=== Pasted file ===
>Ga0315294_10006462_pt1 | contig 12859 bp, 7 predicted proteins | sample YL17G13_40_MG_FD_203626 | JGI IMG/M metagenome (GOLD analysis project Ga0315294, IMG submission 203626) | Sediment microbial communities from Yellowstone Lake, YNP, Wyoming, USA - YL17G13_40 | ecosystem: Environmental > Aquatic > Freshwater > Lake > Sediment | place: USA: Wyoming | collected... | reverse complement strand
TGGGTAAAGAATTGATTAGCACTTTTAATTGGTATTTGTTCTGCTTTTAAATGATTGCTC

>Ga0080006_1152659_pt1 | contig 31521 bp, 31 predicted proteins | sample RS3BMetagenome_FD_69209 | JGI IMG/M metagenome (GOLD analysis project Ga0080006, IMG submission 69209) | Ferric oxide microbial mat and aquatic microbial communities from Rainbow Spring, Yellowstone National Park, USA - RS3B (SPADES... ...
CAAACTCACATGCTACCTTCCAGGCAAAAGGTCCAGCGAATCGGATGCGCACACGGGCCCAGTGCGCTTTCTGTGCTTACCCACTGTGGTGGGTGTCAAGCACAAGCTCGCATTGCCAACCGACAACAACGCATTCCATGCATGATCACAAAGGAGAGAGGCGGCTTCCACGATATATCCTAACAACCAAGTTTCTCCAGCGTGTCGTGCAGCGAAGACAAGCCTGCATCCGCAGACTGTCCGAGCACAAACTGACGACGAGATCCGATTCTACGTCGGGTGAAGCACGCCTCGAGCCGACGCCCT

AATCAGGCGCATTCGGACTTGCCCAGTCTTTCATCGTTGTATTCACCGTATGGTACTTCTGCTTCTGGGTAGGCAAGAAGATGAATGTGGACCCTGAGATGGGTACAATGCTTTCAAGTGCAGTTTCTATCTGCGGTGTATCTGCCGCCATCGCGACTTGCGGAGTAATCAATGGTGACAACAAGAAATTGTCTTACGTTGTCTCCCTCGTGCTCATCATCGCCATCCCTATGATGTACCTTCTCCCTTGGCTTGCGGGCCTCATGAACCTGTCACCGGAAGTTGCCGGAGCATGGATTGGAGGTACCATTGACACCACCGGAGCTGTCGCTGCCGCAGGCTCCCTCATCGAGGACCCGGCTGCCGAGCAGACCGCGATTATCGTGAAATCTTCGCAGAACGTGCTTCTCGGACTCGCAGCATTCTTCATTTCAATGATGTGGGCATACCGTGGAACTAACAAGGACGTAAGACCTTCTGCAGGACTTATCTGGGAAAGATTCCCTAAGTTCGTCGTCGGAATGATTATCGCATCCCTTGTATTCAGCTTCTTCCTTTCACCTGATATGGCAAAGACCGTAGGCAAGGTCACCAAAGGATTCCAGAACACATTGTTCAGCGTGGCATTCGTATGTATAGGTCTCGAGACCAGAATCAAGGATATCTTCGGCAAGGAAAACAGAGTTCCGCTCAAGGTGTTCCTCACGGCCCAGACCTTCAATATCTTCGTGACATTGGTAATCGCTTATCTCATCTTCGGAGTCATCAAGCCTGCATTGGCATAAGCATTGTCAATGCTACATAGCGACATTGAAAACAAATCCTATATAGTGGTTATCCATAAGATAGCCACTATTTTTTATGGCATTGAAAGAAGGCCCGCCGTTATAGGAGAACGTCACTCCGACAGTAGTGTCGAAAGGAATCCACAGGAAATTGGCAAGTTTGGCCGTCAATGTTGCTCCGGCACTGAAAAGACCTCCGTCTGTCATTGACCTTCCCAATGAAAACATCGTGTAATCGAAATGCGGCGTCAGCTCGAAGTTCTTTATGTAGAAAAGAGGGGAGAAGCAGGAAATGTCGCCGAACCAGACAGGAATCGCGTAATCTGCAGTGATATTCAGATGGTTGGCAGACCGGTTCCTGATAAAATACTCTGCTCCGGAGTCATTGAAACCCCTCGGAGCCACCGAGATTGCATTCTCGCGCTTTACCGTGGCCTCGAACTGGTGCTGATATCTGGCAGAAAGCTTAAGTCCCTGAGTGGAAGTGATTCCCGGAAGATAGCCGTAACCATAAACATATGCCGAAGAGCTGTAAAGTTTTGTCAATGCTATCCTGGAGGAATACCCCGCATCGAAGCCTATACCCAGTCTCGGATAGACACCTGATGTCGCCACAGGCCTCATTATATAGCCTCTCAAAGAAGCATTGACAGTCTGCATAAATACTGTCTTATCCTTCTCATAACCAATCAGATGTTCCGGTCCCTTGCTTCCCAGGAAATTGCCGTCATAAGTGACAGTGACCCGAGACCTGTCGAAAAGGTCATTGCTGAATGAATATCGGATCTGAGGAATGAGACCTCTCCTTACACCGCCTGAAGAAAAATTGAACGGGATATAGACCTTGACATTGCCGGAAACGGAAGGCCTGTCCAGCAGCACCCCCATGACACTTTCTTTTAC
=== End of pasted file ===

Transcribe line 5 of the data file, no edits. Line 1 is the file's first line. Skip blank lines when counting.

AATCAGGCGCATTCGGACTTGCCCAGTCTTTCATCGTTGTATTCACCGTATGGTACTTCTGCTTCTGGGTAGGCAAGAAGATGAATGTGGACCCTGAGATGGGTACAATGCTTTCAAGTGCAGTTTCTATCTGCGGTGTATCTGCCGCCATCGCGACTTGCGGAGTAATCAATGGTGACAACAAGAAATTGTCTTACGTTGTCTCCCTCGTGCTCATCATCGCCATCCCTATGATGTACCTTCTCCCTTGGCTTGCGGGCCTCATGAACCTGTCACCGGAAGTTGCCGGAGCATGGATTGGAGGTACCATTGACACCACCGGAGCTGTCGCTGCCGCAGGCTCCCTCATCGAGGACCCGGCTGCCGAGCAGACCGCGATTATCGTGAAATCTTCGCAGAACGTGCTTCTCGGACTCGCAGCATTCTTCATTTCAATGATGTGGGCATACCGTGGAACTAACAAGGACGTAAGACCTTCTGCAGGACTTATCTGGGAAAGATTCCCTAAGTTCGTCGTCGGAATGATTATCGCATCCCTTGTATTCAGCTTCTTCCTTTCACCTGATATGGCAAAGACCGTAGGCAAGGTCACCAAAGGATTCCAGAACACATTGTTCAGCGTGGCATTCGTATGTATAGGTCTCGAGACCAGAATCAAGGATATCTTCGGCAAGGAAAACAGAGTTCCGCTCAAGGTGTTCCTCACGGCCCAGACCTTCAATATCTTCGTGACATTGGTAATCGCTTATCTCATCTTCGGAGTCATCAAGCCTGCATTGGCATAAGCATTGTCAATGCTACATAGCGACATTGAAAACAAATCCTATATAGTGGTTATCCATAAGATAGCCACTATTTTTTATGGCATTGAAAGAAGGCCCGCCGTTATAGGAGAACGTCACTCCGACAGTAGTGTCGAAAGGAATCCACAGGAAATTGGCAAGTTTGGCCGTCAATGTTGCTCCGGCACTGAAAAGACCTCCGTCTGTCATTGACCTTCCCAATGAAAACATCGTGTAATCGAAATGCGGCGTCAGCTCGAAGTTCTTTATGTAGAAAAGAGGGGAGAAGCAGGAAATGTCGCCGAACCAGACAGGAATCGCGTAATCTGCAGTGATATTCAGATGGTTGGCAGACCGGTTCCTGATAAAATACTCTGCTCCGGAGTCATTGAAACCCCTCGGAGCCACCGAGATTGCATTCTCGCGCTTTACCGTGGCCTCGAACTGGTGCTGATATCTGGCAGAAAGCTTAAGTCCCTGAGTGGAAGTGATTCCCGGAAGATAGCCGTAACCATAAACATATGCCGAAGAGCTGTAAAGTTTTGTCAATGCTATCCTGGAGGAATACCCCGCATCGAAGCCTATACCCAGTCTCGGATAGACACCTGATGTCGCCACAGGCCTCATTATATAGCCTCTCAAAGAAGCATTGACAGTCTGCATAAATACTGTCTTATCCTTCTCATAACCAATCAGATGTTCCGGTCCCTTGCTTCCCAGGAAATTGCCGTCATAAGTGACAGTGACCCGAGACCTGTCGAAAAGGTCATTGCTGAATGAATATCGGATCTGAGGAATGAGACCTCTCCTTACACCGCCTGAAGAAAAATTGAACGGGATATAGACCTTGACATTGCCGGAAACGGAAGGCCTGTCCAGCAGCACCCCCATGACACTTTCTTTTAC